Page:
Eric Broda: So first off, I think you’re hitting on a key point. The question, obviously, is what is the boundary of a data product? And here’s the answer. It’s not the tables but the tables are important. I can point to them. But the key thing that defines a data product is what you send back when you hit the slash discover endpoint. Whatever you send back, that is the data product. So if I send back the technical contracts, that’s how I consume it. If I send back the expectations, the version, I promised not to break over, the backward compatibility, etc. that’s something that defines the behavior of the data product. If I have the SLAs that sets the expectations around the operating characteristics and performance of my data product. So the key thing here is the definition of a data product and the boundary around it. The key thing is, that’s manifested and realize the moment you actually expose the slash discover endpoint. Because here’s how the static discovery endpoint gets used, I use the rest terminology but I think we all know. When you hit that endpoint, you’re gonna get all that data back. And you’re gonna surface it either to a machine that eventually surfaces it to a person, or you’re going to provide that that UX, the data product registry UX that I mentioned, or it surfaces in something like it sends it to a culliver or otherwise. But that’s the boundary that actually is the definition of the boundary. And here’s the thing about it, is you’re formalizing it in black and white, you’re formalizing it and that’s the key. So here’s the difference. Here’s the difference between the data product and the data domain, is even if they’re granular enough, they’re abstract. It’s raw data but it doesn’t define any of the SLAs the expectations, nor the technical consumption patterns. So the data domain is not sufficient to turn into a product, you have to have those other things, the behaviors, the service levels, the expectations wrapped into it, that’s the thing that defines the boundary of a data product. And that’s why this this whole notion. Far too often, we think, only a data product of how do I get data in and how do I get data out, and those are critical? Absolutely. But I would argue the single most important capability that a data product has is it can tell you about itself. It’s discoverable. The second most important characteristic, it’s observable, it can tell you what’s happened dynamically in it. That’s the things that practitioners need. That’s the thing that actually makes a data product real.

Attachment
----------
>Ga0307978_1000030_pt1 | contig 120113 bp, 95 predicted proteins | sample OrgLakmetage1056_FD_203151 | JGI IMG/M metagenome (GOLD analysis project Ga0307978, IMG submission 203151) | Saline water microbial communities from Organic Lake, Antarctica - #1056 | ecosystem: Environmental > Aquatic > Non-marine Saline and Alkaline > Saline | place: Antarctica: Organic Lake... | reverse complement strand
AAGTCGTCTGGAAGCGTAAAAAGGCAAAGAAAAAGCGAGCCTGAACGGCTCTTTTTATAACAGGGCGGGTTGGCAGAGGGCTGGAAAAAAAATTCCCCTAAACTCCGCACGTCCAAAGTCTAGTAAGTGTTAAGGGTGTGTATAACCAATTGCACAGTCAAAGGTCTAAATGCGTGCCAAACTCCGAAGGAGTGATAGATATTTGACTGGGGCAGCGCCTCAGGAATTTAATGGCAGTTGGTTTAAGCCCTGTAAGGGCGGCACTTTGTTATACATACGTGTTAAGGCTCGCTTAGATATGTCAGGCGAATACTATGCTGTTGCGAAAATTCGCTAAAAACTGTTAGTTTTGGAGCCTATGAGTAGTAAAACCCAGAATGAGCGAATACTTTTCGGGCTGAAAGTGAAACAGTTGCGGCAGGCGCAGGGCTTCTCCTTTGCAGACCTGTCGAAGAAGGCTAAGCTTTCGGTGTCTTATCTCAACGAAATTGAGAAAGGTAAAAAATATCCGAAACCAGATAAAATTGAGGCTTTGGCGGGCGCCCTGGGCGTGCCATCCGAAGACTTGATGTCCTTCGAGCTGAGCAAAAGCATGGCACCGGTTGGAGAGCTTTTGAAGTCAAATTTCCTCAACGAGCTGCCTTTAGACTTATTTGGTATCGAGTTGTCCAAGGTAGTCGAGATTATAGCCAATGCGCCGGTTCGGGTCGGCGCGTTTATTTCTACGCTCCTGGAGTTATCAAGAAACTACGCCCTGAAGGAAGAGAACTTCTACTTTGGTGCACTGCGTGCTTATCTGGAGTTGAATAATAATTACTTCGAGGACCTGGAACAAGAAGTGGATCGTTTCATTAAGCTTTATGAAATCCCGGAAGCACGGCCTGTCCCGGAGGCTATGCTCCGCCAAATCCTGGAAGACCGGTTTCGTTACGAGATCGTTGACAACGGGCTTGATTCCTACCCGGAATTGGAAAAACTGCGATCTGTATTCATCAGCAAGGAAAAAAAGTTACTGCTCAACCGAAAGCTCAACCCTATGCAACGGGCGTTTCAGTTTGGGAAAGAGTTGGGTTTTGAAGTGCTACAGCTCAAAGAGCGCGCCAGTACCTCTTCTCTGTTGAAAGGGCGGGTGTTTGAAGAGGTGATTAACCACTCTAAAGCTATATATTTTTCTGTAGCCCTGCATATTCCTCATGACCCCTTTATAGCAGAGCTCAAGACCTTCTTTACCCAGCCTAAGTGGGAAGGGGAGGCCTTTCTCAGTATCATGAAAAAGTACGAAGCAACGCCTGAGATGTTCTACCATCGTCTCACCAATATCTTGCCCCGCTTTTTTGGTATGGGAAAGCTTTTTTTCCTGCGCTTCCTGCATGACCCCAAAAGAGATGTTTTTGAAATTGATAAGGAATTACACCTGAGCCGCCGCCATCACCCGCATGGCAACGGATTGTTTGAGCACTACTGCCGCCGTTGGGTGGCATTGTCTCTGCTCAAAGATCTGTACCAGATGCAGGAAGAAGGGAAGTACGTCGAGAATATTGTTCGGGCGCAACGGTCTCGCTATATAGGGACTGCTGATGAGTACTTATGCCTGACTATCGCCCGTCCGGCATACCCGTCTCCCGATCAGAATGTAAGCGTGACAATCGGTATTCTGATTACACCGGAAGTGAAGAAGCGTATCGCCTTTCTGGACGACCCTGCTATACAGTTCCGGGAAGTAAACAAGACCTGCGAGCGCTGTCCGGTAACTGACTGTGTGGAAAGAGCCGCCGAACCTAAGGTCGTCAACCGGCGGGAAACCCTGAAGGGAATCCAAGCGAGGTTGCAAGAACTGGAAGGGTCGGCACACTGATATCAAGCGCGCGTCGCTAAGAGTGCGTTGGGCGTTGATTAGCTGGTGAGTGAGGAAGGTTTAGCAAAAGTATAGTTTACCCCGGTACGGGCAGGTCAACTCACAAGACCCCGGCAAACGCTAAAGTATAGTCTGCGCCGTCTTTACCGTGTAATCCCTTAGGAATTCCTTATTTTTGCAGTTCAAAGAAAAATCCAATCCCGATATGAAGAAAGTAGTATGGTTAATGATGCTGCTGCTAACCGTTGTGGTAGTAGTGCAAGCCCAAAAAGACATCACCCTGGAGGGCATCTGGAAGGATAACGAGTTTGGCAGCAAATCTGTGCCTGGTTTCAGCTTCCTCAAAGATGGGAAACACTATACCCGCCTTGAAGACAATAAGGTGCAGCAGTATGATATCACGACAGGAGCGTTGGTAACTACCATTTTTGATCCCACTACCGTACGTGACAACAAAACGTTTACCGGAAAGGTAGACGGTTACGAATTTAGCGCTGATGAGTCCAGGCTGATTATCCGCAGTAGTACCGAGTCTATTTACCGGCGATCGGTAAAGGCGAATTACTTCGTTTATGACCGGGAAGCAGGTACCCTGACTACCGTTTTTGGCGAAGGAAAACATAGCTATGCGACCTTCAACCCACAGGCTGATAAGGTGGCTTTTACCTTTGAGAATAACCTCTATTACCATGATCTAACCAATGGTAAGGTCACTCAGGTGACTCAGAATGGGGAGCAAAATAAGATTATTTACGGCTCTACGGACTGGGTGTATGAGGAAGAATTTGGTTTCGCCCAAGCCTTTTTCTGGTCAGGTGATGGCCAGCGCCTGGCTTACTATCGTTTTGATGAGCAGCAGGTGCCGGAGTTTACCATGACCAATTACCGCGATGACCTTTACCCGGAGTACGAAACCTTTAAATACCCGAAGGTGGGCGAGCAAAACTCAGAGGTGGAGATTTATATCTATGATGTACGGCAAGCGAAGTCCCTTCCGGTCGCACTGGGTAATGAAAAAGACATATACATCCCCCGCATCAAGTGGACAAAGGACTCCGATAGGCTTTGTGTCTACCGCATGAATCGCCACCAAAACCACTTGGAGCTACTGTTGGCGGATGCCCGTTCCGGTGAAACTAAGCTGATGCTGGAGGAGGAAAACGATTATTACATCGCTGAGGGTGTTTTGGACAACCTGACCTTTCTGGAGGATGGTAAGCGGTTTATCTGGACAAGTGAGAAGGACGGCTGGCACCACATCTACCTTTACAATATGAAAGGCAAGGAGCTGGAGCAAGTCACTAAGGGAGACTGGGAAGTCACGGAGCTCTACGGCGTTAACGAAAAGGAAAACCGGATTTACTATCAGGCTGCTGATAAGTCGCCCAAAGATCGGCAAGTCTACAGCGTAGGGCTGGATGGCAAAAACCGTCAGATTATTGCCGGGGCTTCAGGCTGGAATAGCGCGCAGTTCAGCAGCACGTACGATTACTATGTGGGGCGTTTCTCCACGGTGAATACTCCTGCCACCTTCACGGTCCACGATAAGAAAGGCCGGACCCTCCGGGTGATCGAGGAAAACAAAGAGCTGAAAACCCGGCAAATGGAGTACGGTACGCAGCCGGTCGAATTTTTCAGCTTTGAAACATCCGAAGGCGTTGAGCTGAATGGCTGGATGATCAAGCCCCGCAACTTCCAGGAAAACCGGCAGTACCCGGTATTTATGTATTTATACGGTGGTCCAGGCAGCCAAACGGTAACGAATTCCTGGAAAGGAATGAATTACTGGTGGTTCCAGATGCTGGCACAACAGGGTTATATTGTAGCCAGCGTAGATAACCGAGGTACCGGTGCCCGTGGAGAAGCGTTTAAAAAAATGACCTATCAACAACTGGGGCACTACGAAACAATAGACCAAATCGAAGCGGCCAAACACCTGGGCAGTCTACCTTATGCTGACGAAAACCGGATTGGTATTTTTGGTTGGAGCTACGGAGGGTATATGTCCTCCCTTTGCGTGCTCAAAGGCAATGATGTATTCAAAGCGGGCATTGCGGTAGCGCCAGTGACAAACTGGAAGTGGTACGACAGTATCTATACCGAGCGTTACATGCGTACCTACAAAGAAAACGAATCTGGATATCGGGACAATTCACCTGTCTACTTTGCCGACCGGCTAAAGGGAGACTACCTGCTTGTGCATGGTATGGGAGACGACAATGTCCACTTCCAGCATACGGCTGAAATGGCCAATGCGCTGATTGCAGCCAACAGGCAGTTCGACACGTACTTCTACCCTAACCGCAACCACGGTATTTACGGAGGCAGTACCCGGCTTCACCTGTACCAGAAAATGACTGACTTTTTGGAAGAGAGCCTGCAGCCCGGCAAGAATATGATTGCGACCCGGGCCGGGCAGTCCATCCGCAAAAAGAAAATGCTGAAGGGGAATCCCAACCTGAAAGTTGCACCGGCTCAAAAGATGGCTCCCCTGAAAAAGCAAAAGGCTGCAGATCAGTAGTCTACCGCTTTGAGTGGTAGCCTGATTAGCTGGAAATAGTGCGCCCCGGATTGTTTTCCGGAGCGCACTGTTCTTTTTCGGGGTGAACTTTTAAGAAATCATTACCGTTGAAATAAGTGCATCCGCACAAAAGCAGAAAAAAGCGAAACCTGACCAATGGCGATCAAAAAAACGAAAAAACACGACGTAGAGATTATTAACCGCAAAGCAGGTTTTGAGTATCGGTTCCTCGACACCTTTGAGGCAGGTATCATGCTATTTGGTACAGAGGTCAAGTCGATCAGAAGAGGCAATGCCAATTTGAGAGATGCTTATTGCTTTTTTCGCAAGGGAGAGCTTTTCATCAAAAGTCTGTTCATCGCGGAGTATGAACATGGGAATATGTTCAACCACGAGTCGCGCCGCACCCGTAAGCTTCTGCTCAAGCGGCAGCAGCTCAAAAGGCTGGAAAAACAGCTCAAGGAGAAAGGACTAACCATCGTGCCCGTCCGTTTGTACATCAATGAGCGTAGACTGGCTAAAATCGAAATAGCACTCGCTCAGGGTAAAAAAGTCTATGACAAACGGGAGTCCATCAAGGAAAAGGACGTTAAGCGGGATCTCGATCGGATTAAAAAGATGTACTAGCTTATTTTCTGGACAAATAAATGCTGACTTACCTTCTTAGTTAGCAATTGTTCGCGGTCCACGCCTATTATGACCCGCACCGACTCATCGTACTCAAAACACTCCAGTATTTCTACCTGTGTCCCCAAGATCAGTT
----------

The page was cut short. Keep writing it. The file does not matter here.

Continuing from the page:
Shane Gibson: So when I’ve been doing it all been coming from the beginning. I’ve met the requirements stage. Like I said, I’m trying to do that. And if I think about it on the canvas, there is a box typically of SLA. Because we want from a requirement point of view, we want to know, do you want this refreshed every second, every hour, every day, every week, every month? Because it changes the way we build that product. It has an owner who’s the person that’s going to make the tradeoff decisions. When we say, you can define, we could do it this way, we could do it this way. Here’s the cost and consequences, who’s going to decide the tradeoff decisions for that. So they were all on there. What I hadn’t done is made the jump to say actually, if we then codify that at the end, made all those boundary decisions quantifiable and discoverable, there’s massive value there. And so I’m with you, I think there is a bunch of ways we can define what a data product or an information product boundary is. And then as you’re talking, I’m thinking, actually we can get to well-formed boundaries on those products. Now, we’ve got a problem with domains. Because they’re bigger, they’re more macro. And why do we want a domain? Well, we want a domain, so we know who’s going to work on it. There’s going to work in that domain, there’s going to be the subject matter expert, when a product gets requested that fits in that domain, who’s going to do that work? It’s an organizational boundaries, I think topology. So for me, now I’ve been linking. Well, what we do is we define boundaries for the product. The lenses we’re going to use to describe that this thing is unique and it’s different from another product. And we can describe that will describe those early so we know what to deliver. We’ll then codify the delivery of those boundary parameters back via the registry. So I can discover and see how they are different. And then we use team topology to figure out where the domains are. And they may be the organizational hierarchy. They may be the value streams, they may be core concepts, they may be something else. Maybe hippo, the highest paid person in the room actually decides where the boundary is because they get all the cool stuff. But those domains really are just a mapping of when a product turns up to be developed to be built. Which team, which group of people are going to work on it? How do we know which domain of fits? And that’s a good model in my head because it answers some questions. But it comes back to you have to define the data product boundaries really clearly beginning, and you have to represent them at the end, that’s the key. And that’s actually easier than defining this big nefarious boundary of domain and my head, that’s been enlightening. So if we think about product thinking, like I said, the idea of an information product and a bunch of canvases actually helped prioritization and the organization’s I work with so that was kind of an undiscovered, unexpected when wrote was like, Oh, we can actually use this and it’s been very, very successful. What other product thinking behaviors have you seen that this idea of data and information product allows us to adopt that has value?